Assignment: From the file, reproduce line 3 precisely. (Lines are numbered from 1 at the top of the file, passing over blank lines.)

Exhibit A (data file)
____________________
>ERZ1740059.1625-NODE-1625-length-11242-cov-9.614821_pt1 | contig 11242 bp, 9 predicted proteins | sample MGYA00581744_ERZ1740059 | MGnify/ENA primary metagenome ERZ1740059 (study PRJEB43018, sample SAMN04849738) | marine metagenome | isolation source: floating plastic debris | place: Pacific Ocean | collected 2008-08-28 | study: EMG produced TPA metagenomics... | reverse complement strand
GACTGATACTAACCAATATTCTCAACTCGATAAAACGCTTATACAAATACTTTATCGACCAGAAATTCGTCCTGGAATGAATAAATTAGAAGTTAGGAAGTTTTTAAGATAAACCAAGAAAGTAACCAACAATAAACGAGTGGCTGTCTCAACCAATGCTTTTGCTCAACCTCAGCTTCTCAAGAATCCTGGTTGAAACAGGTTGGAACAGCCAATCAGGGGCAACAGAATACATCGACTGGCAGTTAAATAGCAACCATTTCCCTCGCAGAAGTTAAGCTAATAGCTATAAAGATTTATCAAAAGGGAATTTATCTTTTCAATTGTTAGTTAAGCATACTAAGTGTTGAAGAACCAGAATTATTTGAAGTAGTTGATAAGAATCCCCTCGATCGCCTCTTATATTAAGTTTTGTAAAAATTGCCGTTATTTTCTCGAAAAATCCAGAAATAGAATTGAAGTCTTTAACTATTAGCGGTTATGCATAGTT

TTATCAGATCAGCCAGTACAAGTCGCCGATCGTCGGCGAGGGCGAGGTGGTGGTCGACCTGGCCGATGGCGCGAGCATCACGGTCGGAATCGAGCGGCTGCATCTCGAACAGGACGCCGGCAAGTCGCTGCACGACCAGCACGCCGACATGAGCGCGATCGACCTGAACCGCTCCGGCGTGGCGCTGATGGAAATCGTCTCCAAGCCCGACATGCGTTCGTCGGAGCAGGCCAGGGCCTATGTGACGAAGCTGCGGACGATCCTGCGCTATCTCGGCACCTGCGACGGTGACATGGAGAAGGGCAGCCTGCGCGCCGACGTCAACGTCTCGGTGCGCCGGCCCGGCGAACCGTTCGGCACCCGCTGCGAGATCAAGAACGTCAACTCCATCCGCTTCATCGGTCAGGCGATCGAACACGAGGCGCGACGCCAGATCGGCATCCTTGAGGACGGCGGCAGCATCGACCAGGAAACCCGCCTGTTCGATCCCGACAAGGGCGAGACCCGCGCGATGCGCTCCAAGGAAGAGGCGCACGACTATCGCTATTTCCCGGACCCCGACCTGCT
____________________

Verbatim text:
TTATCAGATCAGCCAGTACAAGTCGCCGATCGTCGGCGAGGGCGAGGTGGTGGTCGACCTGGCCGATGGCGCGAGCATCACGGTCGGAATCGAGCGGCTGCATCTCGAACAGGACGCCGGCAAGTCGCTGCACGACCAGCACGCCGACATGAGCGCGATCGACCTGAACCGCTCCGGCGTGGCGCTGATGGAAATCGTCTCCAAGCCCGACATGCGTTCGTCGGAGCAGGCCAGGGCCTATGTGACGAAGCTGCGGACGATCCTGCGCTATCTCGGCACCTGCGACGGTGACATGGAGAAGGGCAGCCTGCGCGCCGACGTCAACGTCTCGGTGCGCCGGCCCGGCGAACCGTTCGGCACCCGCTGCGAGATCAAGAACGTCAACTCCATCCGCTTCATCGGTCAGGCGATCGAACACGAGGCGCGACGCCAGATCGGCATCCTTGAGGACGGCGGCAGCATCGACCAGGAAACCCGCCTGTTCGATCCCGACAAGGGCGAGACCCGCGCGATGCGCTCCAAGGAAGAGGCGCACGACTATCGCTATTTCCCGGACCCCGACCTGCT